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Baroque Bohemia and Beyond VI
Christoph SCHIMPKE (1725-1789) Sinfonia in F [21:54]
Leopold Florian GASSMANN (1729-1774) Symphony in C minor [23:33]
Vojtech JÍROVEC (1763-1850) Symphony in F major [26:22]
Czech Chamber Philharmonic Orchestra/Petr Chromcák
rec. June 2012, St. Francis Church, Convent of St. Agnes of Bohemia
ALTO ALC 1201 [72:03]

Experience Classicsonline

This is part of a now long-running series devoted, as the title indicates, to the music of Baroque Bohemia and indeed ‘beyond’. It has reached volume six with this latest release. Whether Baroque or, as here, pre- or indeed solidly Classical, this series is revealing just how full of depth is the wellspring of the Bohemian musical diaspora. If the names Schimpke, Gassmann and Jírovec mean little or nothing to you, then you are certainly not alone. But each composer offers a revealing sidelight on both his heritage and his milieu, as reflected in these three works. All are orchestral.
Christoph Schimpke, for example, offers a Symphony in F major (or, more properly, Sinfonia). Not much appears to be known about the composer, who died in 1789. He was born in Tetschen (modern day Decín) on the Elbe, near Dresden. His early years seems shrouded in mystery, but for the last two decades of his life he was employed by the Prince Bishop of Breslau, primarily a bassoonist in the elite band that Carl Ditters von Dittersdorf had built up.
The Sinfonia is a spacious, well laid out work, full of maestoso energy and control. The Czech Chamber Philharmonic under their director Petr Chromcák take the slow movement at a good walking pace, vesting it with genial charm and a strongly etched bass line. It’s a modern instrument band, and very responsive to the prevailing musical ethos of Schimpke’s time. The bassoon, the composer’s own instrument, wiggles away delightfully in the third movement enjoying piquant little concertante moments. In the finale general high spirits are unleashed, though the level of invention is not wholly distinctive. Nevertheless, it’s an engaging, thoroughly proficient work made droller by virtue of that semi-independent, concertante bassoon line.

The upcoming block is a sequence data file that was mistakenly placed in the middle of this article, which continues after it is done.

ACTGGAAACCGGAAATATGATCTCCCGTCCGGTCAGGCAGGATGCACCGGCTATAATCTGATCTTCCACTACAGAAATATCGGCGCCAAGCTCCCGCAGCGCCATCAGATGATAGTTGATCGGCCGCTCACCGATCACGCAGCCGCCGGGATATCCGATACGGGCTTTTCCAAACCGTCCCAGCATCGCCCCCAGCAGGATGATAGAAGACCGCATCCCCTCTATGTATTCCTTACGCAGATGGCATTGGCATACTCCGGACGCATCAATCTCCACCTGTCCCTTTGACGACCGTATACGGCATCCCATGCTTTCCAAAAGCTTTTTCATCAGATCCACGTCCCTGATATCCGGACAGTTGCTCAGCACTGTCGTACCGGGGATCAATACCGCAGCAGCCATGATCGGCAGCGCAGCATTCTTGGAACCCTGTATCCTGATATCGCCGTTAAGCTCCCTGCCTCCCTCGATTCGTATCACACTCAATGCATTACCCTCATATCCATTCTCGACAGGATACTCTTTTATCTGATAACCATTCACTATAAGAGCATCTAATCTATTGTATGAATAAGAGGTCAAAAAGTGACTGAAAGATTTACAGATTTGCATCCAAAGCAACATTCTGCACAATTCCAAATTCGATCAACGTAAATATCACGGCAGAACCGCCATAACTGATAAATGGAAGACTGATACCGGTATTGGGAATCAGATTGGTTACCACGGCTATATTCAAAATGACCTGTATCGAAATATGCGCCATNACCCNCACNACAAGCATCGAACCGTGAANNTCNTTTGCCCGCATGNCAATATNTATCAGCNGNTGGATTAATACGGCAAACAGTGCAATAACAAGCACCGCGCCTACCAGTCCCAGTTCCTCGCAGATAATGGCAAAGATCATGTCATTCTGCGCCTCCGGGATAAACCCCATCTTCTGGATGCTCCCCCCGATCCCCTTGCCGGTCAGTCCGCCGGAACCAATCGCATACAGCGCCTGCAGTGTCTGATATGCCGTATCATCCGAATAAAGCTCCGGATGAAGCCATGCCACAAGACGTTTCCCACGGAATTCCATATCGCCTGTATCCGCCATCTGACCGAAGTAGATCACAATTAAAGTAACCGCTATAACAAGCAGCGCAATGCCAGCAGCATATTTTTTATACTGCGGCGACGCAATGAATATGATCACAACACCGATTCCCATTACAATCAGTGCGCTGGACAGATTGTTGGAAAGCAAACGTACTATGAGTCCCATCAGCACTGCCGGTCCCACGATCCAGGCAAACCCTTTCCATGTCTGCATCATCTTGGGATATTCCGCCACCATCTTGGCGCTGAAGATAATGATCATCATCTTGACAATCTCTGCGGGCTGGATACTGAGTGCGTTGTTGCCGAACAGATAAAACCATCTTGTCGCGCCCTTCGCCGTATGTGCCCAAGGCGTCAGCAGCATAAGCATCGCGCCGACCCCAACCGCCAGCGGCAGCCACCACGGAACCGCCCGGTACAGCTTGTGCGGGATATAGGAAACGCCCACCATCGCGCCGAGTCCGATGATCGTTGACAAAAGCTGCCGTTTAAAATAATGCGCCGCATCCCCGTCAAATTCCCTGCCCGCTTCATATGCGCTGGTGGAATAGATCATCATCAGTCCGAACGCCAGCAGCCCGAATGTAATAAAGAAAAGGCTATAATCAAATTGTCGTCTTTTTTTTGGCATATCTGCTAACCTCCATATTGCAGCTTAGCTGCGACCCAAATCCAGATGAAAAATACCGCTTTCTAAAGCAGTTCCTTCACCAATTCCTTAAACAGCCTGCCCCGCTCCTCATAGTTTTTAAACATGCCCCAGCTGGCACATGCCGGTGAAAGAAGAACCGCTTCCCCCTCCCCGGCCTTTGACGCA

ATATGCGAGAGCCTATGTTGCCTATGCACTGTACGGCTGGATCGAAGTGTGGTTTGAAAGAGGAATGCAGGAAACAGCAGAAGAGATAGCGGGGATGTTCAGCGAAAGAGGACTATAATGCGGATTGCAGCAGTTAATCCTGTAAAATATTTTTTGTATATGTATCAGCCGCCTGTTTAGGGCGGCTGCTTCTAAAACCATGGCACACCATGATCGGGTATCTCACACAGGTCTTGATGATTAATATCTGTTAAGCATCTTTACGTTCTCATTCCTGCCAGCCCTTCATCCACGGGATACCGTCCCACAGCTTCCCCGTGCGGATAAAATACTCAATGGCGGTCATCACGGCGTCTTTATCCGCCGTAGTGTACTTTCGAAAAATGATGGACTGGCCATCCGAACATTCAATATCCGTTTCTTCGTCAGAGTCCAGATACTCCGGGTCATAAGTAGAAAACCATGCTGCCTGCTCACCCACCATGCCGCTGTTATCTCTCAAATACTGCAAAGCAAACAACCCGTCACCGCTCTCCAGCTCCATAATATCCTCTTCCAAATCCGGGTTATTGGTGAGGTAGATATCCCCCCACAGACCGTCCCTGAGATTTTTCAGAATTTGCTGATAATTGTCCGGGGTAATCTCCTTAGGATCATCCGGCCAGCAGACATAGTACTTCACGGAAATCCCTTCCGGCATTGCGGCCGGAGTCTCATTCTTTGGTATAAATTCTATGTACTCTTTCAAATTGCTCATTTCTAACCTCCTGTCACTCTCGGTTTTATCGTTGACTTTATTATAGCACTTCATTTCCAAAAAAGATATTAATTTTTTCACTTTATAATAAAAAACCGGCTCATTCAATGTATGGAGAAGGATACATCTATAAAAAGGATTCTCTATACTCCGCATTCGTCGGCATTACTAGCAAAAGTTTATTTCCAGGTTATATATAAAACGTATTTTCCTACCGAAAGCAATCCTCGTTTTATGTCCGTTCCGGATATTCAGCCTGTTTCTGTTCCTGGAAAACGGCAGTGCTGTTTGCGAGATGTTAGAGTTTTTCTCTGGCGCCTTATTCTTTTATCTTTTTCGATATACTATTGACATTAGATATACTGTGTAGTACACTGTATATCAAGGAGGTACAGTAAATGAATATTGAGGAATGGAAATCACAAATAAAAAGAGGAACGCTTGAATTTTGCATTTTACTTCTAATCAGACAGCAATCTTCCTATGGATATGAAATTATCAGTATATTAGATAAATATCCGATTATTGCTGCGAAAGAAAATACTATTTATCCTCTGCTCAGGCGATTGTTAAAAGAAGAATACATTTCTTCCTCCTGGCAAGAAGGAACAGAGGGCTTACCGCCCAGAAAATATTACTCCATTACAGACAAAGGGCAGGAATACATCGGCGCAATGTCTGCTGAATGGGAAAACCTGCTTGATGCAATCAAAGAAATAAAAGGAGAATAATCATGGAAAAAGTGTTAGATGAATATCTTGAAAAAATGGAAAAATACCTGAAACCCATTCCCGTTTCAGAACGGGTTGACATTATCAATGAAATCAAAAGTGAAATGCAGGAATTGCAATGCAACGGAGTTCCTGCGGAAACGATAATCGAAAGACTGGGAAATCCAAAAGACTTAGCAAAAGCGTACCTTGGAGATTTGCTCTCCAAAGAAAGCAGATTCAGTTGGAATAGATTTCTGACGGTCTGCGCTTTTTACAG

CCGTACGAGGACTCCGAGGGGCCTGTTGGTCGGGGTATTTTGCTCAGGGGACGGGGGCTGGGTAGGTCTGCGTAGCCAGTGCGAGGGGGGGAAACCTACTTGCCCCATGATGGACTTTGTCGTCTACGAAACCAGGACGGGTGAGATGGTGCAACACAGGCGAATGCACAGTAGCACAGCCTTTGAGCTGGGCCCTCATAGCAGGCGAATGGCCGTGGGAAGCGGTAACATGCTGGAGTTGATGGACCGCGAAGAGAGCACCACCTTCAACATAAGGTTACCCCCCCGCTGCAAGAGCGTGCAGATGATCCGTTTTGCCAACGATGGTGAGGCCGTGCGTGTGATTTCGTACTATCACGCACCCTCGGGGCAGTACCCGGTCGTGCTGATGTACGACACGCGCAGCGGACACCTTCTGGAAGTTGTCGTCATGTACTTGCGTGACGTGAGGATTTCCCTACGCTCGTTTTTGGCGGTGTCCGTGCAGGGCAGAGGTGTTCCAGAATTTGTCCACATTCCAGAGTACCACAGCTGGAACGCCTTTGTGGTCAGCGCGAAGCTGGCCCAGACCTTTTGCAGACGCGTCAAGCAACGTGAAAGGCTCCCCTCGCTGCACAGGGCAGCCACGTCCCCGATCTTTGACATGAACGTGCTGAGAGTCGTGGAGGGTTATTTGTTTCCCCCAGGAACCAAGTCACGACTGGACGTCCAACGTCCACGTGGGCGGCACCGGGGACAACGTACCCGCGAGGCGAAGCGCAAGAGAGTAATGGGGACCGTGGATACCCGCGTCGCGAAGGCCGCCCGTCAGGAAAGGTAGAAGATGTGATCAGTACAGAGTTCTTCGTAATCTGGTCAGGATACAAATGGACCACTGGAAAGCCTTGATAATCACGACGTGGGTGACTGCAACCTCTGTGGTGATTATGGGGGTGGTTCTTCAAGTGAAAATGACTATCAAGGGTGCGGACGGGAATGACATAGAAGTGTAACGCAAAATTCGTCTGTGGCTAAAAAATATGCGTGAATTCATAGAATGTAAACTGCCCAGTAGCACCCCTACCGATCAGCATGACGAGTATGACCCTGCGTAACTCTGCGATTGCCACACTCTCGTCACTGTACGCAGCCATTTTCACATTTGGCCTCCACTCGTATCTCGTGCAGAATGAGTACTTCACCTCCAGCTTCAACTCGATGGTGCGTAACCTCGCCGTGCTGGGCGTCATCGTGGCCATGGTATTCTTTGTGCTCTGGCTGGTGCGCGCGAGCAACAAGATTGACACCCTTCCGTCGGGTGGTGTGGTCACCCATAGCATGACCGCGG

Leopold Florian Gassmann was born in 1729 in Most, not far from Decín. A singer, fiddle player and harpist he gravitated to Venice, and then to Vienna where he succeeded Gluck as ballet composer in the city.  A famous pupil of his in Vienna was Salieri. Gassmann was renowned as an opera composer but he was also a prolific symphonist. His four-movement Symphony in C minor reveals a consistently elevated musical mind at work. Thematic material is varied, lyricism is refined, and each movement serves its schematic function with great assurance. Orchestration is deft and the Poco andante, which is played as such as well, is enlivening. This is all-round a most effective work.
The last of the trio is Vojtech Jírovec, also known as Adalbert Gyrowetz. Born in the town of Ceské Budejovice - where Budvar beer comes from – he was a notable linguist who worked in Prague for a number of years before moving, like Gassmann, to Vienna. There one of his symphonies was performed in a series arranged by Mozart. He met Haydn in London, before returning to Vienna where he befriended Beethoven – indeed he was one of the pallbearers at Beethoven’s funeral. His Symphony has a concertante role for the oboe. The galant and fluent music is nevertheless full of unexpected harmonic twists and turns. It also reveals the influence of Haydn. The droll bird calls, chirping high and repeated low down, are a delicious touch in the third movement Minuet and the Adagio is no less pleasing in its lilting lyricism.
These three works, all by lesser known émigré composers, all offer up delightful surprises and noteworthy features. They’re played with grace and warmth. And whether Baroque or, indeed, Beyond they are well worth a listen.
Jonathan Woolf 


































































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